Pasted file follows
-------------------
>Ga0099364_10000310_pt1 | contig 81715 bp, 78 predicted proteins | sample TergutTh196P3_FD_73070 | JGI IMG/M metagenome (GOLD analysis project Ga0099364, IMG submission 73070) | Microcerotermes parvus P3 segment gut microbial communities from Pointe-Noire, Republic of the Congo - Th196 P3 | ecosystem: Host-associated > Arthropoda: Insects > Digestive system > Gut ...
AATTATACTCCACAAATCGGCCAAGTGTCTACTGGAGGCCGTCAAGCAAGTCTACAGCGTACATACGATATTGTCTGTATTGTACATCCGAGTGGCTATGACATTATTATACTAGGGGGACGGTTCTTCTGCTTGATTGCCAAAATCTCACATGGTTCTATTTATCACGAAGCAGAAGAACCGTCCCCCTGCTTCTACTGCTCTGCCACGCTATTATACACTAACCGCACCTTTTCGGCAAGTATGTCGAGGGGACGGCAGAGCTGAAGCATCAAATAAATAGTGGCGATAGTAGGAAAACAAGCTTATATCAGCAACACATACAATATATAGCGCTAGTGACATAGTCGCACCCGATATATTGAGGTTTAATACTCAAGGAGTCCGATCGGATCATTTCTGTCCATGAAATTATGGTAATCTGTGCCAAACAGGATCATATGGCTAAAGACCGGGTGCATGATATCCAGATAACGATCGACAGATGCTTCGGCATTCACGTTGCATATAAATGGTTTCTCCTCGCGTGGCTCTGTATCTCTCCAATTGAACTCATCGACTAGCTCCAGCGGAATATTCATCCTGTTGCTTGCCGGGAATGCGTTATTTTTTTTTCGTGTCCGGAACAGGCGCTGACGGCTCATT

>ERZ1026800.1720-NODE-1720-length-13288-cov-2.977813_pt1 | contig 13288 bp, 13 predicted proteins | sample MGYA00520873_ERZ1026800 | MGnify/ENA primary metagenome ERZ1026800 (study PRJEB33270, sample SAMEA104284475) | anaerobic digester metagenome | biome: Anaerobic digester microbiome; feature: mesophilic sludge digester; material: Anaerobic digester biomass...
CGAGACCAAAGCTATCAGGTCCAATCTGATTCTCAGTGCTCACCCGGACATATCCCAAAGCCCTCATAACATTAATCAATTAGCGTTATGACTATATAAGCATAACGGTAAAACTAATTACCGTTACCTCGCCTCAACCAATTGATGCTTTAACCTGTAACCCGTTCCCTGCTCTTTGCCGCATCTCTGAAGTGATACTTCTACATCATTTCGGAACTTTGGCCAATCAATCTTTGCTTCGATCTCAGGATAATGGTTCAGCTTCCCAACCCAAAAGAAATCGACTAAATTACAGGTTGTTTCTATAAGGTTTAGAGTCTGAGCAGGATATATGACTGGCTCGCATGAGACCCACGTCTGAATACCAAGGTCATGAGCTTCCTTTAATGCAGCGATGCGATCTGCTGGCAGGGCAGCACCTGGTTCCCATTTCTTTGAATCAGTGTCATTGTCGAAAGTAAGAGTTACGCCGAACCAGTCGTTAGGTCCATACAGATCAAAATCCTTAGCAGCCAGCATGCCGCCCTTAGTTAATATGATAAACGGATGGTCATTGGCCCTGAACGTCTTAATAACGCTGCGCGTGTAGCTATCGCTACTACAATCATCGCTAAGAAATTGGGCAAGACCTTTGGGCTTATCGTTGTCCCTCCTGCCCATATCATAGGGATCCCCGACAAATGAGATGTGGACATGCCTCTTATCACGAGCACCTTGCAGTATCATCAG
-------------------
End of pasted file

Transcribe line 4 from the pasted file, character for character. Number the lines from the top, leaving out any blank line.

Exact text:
CGAGACCAAAGCTATCAGGTCCAATCTGATTCTCAGTGCTCACCCGGACATATCCCAAAGCCCTCATAACATTAATCAATTAGCGTTATGACTATATAAGCATAACGGTAAAACTAATTACCGTTACCTCGCCTCAACCAATTGATGCTTTAACCTGTAACCCGTTCCCTGCTCTTTGCCGCATCTCTGAAGTGATACTTCTACATCATTTCGGAACTTTGGCCAATCAATCTTTGCTTCGATCTCAGGATAATGGTTCAGCTTCCCAACCCAAAAGAAATCGACTAAATTACAGGTTGTTTCTATAAGGTTTAGAGTCTGAGCAGGATATATGACTGGCTCGCATGAGACCCACGTCTGAATACCAAGGTCATGAGCTTCCTTTAATGCAGCGATGCGATCTGCTGGCAGGGCAGCACCTGGTTCCCATTTCTTTGAATCAGTGTCATTGTCGAAAGTAAGAGTTACGCCGAACCAGTCGTTAGGTCCATACAGATCAAAATCCTTAGCAGCCAGCATGCCGCCCTTAGTTAATATGATAAACGGATGGTCATTGGCCCTGAACGTCTTAATAACGCTGCGCGTGTAGCTATCGCTACTACAATCATCGCTAAGAAATTGGGCAAGACCTTTGGGCTTATCGTTGTCCCTCCTGCCCATATCATAGGGATCCCCGACAAATGAGATGTGGACATGCCTCTTATCACGAGCACCTTGCAGTATCATCAG